expat tax help blog


Posted By: Clark Stott

Get the maximum IRS expat tax exclusions

Many expats we help simply don't realize the amount of deductions they can claim.

There are so many IRS exclusions and deductions you can claim when you are a US expat, living and working abroad. The common ones that new expats aren't aware of are the itemized deductions such as State income taxes, mortgage interest, property taxes, charity contributions, legal fees, business and travel expenses. There are deductions here that too many expats aren't claiming!

When you are living and working overseas you are still entitled to file all your itemized deductions. That includes all the things you are often familiar with when you are based in the US. Things like;

  • state income taxes
  • mortgage interests on a principal residence or on a holiday home
  • property tax on your principal residence
  • charitable contributions to US charities
  • Unreimbursed employee business expenses above 2% of adjusted gross income.

If you have investment related expenses or legal fees or other things that relate to earning income, those items are also generally considered a miscellaneous itemized deduction subject to the 2% threshold.

In addition to that, you may have a variety of other things. You may have a rental property back in the US on which you may have a lot of deductions for; so it’s important to consider what those deductions are and maximize the recording and the deducting of all those items over the year, staying organized is the key for many people.

There is an issue when there is a net loss after all expenses are taken into consideration. Depending on your income level you may be able to deduct that net loss against some other income that you have. Be careful here, if your income is too high we can't deduct that net loss currently, but we can carry it forward to future years. Just knowing facts that this can save thousands in IRS taxes!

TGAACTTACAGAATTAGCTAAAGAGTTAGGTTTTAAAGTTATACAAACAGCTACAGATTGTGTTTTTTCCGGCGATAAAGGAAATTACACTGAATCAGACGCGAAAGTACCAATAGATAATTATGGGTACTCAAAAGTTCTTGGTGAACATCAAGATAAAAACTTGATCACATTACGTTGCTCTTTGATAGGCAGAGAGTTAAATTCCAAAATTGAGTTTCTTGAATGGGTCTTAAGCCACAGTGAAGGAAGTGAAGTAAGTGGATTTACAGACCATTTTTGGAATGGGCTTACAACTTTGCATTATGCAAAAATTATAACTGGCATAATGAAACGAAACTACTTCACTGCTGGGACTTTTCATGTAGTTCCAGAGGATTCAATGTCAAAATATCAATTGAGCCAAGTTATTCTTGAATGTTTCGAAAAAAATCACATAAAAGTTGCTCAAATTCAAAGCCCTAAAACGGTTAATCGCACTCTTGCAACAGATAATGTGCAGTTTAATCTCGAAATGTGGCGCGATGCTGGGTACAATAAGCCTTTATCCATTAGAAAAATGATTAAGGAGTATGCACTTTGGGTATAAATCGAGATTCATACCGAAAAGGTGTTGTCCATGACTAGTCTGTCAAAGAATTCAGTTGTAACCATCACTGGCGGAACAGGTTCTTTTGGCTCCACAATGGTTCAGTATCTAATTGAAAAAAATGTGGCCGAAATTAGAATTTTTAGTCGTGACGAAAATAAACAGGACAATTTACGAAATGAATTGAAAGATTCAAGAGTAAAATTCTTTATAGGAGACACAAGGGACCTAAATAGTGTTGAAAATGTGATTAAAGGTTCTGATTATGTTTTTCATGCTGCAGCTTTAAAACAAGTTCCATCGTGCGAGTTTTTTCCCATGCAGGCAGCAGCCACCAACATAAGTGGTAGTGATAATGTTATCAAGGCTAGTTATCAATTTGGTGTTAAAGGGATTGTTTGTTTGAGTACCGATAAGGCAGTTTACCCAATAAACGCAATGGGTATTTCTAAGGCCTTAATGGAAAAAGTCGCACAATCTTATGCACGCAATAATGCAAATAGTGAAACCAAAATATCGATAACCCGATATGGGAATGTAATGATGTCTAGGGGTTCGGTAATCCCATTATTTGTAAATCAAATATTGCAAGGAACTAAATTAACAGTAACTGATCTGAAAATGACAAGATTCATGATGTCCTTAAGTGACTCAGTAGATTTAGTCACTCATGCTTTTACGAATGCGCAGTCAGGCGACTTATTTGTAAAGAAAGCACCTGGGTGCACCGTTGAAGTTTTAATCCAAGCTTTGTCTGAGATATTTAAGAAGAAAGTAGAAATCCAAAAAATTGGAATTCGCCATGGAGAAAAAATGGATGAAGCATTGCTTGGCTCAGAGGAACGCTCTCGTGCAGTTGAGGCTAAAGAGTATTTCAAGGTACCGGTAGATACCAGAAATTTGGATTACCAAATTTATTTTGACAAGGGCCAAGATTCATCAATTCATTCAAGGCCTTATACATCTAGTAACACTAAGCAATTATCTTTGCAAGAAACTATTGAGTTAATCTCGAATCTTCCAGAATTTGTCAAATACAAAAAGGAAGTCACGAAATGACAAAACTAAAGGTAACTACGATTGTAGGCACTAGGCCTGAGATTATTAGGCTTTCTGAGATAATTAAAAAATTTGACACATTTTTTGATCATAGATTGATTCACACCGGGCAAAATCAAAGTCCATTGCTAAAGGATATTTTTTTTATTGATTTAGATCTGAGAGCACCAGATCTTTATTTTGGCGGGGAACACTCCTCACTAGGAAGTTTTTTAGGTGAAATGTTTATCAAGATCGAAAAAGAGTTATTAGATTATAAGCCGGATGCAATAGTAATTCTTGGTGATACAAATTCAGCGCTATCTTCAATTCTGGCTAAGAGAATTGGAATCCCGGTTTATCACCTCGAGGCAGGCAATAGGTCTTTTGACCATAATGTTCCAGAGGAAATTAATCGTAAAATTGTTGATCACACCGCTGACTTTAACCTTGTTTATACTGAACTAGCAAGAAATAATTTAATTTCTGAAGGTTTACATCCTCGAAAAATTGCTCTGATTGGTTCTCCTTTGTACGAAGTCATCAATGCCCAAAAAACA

If you have partnership losses, if you have a business or your spouse may have a business on Schedule C, consider the various expenses which you can claim as deductions, and quite frequently, we can then claim the net loss on the business against other income too. If there is a partnership flowing through with a net loss, it's normal to receive a K1 and we would collect any of those deductions against other income too.

Don't forget about capital losses on the sale of stock! With capital losses, you can offset those against capital gains, and you can potentially claim up to $3000 each year of a capital loss against other income and then carry any capital loss forward to offset against any capital gains in the future. Bringing forward losses is something too many expats don't consider!

You could also have moving expenses, usually in the year of the move, and in futher years you could have storage expenses, and those can be claimed throughout your time overseas.

Expats commonly ask about education expenses for family members that are going to university. Usually, you can claim a deduction or a credit in regard to those education expenses.

Last but not least, remember your retirement plan contributions. You may have contributions to a traditional IRA and in most cases we are able to claim deductions for those too.

As you can see, there are many deductions and exclusions to consider. It may sound like a lot and it probably sounds complicated but don't think you have to go and spend thousands of dollars with a specialist expat accountant, we have an excellent expat tax team and we complete IRS return including both Federal and State returns from $298.

Did you know, just for sharing this post you can claim a $50 voucher towards your next return?

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Date published: 07/20/2016